A former city worker who lost his father to suicide has set up a new group to help others affected by depression. Parish councillor John Nicholson, 47, has set up meetings at the United Church in Mortimer Street to raise awareness, and hopes to break down the stigma attached with the condition. The father-of-three from Herne was himself diagnosed with clinical depression 12 years ago, and lost his own father in 1986. He said:
“Depression is a killer and I know from bitter experience how this can affect families, friends and employment. I was fine until about last year. Things got on top of me and I was in a dark place. There were times when I would be with friends and break down and become an emotional wreck. My friends and family bore the heavy burden. My father committed suicide when I was 18. It was a real shock to me and I’ve never really recovered from it. I was brought up as a Sunderland football supporter and we would go everywhere together. He broke up with my mother and moved back up north. He had trouble with alcoholism, and must have been in a very, very dark place. But I couldn’t do that to my own children. They have really supported me.”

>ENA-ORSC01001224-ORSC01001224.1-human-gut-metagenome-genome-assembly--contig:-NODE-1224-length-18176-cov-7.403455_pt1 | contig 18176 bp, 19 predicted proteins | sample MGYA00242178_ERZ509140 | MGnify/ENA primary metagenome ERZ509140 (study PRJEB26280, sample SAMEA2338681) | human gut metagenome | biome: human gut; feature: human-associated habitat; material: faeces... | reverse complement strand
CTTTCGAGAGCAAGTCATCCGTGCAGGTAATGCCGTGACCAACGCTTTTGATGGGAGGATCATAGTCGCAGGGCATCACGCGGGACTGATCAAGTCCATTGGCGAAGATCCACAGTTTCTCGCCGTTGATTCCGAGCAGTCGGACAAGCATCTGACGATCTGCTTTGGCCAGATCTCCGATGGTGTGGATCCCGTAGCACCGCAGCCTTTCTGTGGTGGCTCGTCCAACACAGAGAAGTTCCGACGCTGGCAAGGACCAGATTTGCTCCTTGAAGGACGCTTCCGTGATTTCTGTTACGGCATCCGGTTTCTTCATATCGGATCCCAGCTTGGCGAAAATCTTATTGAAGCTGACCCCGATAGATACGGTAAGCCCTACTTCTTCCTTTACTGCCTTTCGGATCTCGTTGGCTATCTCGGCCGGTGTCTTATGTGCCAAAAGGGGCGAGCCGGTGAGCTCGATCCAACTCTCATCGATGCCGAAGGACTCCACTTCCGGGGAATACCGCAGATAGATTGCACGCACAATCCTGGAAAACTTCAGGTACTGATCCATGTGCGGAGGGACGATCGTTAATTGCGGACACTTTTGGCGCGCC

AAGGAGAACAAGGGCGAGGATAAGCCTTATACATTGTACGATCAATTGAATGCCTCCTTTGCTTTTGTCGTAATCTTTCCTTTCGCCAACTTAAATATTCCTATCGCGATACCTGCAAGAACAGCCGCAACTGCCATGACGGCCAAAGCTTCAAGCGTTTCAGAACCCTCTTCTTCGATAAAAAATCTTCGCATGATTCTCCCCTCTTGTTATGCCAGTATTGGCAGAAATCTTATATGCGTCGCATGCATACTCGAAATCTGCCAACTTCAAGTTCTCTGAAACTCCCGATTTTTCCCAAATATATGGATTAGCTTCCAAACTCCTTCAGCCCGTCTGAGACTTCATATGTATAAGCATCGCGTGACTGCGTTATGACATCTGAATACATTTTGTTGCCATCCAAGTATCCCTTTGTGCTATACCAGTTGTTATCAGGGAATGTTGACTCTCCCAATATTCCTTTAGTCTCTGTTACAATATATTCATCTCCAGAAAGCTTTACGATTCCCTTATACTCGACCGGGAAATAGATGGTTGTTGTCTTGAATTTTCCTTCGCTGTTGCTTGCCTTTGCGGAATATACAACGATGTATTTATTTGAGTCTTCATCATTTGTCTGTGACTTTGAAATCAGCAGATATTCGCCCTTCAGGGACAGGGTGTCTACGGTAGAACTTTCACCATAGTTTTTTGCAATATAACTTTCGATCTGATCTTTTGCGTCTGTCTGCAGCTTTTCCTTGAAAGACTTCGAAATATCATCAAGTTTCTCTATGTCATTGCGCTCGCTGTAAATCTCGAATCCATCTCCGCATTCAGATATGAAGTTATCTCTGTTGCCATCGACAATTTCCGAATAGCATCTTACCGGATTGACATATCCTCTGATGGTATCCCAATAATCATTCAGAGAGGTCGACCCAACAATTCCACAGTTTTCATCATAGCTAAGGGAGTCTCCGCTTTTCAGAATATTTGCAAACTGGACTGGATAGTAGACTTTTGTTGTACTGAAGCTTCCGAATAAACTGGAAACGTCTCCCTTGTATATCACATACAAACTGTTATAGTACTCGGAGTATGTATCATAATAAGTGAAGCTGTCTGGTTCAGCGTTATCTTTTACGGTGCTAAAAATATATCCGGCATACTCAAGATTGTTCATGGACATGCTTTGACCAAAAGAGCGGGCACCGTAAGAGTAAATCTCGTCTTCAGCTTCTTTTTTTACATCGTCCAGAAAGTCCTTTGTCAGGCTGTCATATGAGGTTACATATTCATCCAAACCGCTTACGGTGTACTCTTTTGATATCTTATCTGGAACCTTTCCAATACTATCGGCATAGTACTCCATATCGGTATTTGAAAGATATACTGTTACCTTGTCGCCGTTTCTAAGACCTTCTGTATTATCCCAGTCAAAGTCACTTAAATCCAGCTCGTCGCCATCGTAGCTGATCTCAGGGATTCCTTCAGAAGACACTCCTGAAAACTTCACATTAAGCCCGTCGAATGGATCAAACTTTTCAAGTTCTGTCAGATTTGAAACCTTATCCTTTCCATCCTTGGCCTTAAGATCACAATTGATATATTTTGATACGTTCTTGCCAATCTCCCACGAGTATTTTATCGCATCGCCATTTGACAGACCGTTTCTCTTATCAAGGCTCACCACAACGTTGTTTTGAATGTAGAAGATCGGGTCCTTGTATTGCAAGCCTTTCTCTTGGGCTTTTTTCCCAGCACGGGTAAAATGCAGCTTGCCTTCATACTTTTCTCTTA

Mr Nicholson said the high-profile deaths of stars like Heath Ledger and Robin Williams, as well as the recent troubles of campaigner and footballer Clarke Carlisle, have put mental health in the spotlight. He said:
“More people suffer than you realise. It’s an internal illness which you cannot see on the outside of people. Perhaps it’s only visible in people’s mood swings. So when you get people coming out in the open and admitting they have a problem, it helps remove the stigma.”
Mr Nicholson, who is unemployed and training to become a driving instructor, was inspired to set up a self-help group before Christmas last year. He said five people came to the first session in the quiet room of the church in January. He said:
“Depression has always been something that carries a certain negative stigma, but I want to change that. You don’t have to suffer on your own. People can come down and talk to other people. We are not professionals. We know what it’s like and understand how it feels and may be able to share ways to cope. I want to have friends and family involved in this self-help group as well. It can help us all understand and help each other. It is my hope that at our next meeting we will see more people joining us for tea, coffee and a chat. If you know someone who suffers or you suffer, please do come along.”
The next session will be held at the United Church on Saturday, May 16, from 12.30pm to 2pm.
Herne Bay Gazette, March 19th 2015